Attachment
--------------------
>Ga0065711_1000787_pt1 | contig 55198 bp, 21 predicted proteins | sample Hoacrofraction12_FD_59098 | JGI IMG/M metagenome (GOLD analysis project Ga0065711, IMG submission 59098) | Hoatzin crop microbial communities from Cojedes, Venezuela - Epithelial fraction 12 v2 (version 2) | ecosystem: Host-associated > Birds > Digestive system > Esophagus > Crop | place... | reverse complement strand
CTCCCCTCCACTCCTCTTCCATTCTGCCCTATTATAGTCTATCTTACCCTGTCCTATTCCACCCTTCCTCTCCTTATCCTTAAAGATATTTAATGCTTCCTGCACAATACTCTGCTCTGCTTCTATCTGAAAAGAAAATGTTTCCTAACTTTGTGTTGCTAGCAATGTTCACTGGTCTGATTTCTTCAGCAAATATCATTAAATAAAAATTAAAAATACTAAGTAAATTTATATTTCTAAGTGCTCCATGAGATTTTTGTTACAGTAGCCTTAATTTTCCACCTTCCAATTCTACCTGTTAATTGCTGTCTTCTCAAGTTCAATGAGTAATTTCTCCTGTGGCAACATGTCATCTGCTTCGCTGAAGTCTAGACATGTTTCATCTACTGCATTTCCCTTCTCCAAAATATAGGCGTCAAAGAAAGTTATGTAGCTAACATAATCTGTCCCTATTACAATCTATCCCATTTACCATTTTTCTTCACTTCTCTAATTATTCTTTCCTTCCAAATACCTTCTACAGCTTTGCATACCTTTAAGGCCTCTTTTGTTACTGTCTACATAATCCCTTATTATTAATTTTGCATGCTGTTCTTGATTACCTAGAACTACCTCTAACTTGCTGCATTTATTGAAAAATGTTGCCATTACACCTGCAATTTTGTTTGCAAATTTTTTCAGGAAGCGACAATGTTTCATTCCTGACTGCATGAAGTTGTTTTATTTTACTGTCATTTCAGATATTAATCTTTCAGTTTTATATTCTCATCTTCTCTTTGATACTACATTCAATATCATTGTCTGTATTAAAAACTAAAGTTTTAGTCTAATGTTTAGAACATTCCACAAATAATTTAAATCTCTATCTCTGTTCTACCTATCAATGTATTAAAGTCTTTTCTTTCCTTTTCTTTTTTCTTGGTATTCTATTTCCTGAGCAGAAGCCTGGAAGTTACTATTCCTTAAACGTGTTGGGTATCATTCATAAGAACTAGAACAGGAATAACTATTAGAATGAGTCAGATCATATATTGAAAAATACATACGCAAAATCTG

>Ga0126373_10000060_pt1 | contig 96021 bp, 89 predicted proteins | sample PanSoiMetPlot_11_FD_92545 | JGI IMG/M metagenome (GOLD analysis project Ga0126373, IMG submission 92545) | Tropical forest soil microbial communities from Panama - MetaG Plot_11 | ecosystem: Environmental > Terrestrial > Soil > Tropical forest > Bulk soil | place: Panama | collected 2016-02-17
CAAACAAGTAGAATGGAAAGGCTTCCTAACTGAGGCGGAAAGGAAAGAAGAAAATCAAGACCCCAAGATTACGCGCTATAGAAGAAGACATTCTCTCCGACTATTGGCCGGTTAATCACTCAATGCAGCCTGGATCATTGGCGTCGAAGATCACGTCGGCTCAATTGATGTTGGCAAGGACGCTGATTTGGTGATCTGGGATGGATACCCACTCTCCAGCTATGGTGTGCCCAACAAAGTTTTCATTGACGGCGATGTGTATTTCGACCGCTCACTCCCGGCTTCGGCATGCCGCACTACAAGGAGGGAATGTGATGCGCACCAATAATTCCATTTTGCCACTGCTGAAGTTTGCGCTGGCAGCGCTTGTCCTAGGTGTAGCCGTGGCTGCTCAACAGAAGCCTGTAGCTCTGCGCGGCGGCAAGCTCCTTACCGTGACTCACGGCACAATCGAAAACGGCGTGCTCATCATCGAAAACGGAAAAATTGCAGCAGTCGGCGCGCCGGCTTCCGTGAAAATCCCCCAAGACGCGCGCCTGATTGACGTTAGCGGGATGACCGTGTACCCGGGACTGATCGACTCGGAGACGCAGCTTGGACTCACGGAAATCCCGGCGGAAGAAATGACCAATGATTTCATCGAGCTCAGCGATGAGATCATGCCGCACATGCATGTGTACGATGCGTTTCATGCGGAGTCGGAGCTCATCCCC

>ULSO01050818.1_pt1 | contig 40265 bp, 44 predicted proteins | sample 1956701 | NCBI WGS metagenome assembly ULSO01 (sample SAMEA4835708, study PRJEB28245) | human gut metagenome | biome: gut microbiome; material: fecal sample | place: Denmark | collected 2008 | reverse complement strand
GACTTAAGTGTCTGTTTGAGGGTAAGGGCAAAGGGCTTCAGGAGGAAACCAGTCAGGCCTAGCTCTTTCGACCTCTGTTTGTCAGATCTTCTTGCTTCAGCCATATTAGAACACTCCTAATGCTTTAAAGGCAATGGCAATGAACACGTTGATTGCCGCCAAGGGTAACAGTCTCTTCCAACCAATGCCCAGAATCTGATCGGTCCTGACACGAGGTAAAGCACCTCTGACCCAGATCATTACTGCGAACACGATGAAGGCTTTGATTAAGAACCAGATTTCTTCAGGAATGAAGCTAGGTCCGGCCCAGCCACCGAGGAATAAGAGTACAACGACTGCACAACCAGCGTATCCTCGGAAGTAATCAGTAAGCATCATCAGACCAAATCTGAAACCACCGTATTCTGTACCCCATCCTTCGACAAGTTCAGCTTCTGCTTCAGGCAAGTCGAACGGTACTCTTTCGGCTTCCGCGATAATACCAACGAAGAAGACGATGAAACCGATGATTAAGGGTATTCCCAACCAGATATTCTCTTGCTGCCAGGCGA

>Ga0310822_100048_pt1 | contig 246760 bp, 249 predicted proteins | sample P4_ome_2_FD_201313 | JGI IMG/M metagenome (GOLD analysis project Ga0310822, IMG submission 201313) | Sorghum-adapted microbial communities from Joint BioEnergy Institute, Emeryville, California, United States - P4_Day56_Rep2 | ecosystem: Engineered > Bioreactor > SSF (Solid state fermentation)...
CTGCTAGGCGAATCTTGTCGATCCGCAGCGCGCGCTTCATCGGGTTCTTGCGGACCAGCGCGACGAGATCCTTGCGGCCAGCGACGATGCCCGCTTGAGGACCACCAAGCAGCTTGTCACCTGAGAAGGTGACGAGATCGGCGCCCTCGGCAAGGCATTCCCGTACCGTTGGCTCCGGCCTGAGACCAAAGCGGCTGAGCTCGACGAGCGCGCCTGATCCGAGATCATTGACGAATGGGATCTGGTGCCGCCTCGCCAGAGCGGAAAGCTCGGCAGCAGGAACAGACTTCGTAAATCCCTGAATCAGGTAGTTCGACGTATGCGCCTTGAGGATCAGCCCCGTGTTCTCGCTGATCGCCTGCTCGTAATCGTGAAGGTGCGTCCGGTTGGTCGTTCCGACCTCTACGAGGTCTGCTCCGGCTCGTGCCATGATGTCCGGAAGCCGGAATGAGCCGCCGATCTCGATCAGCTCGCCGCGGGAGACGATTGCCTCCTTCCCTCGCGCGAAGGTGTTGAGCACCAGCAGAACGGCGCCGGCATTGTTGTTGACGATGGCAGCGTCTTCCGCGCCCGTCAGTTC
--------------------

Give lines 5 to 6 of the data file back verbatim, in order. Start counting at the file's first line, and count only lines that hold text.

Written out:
>ULSO01050818.1_pt1 | contig 40265 bp, 44 predicted proteins | sample 1956701 | NCBI WGS metagenome assembly ULSO01 (sample SAMEA4835708, study PRJEB28245) | human gut metagenome | biome: gut microbiome; material: fecal sample | place: Denmark | collected 2008 | reverse complement strand
GACTTAAGTGTCTGTTTGAGGGTAAGGGCAAAGGGCTTCAGGAGGAAACCAGTCAGGCCTAGCTCTTTCGACCTCTGTTTGTCAGATCTTCTTGCTTCAGCCATATTAGAACACTCCTAATGCTTTAAAGGCAATGGCAATGAACACGTTGATTGCCGCCAAGGGTAACAGTCTCTTCCAACCAATGCCCAGAATCTGATCGGTCCTGACACGAGGTAAAGCACCTCTGACCCAGATCATTACTGCGAACACGATGAAGGCTTTGATTAAGAACCAGATTTCTTCAGGAATGAAGCTAGGTCCGGCCCAGCCACCGAGGAATAAGAGTACAACGACTGCACAACCAGCGTATCCTCGGAAGTAATCAGTAAGCATCATCAGACCAAATCTGAAACCACCGTATTCTGTACCCCATCCTTCGACAAGTTCAGCTTCTGCTTCAGGCAAGTCGAACGGTACTCTTTCGGCTTCCGCGATAATACCAACGAAGAAGACGATGAAACCGATGATTAAGGGTATTCCCAACCAGATATTCTCTTGCTGCCAGGCGA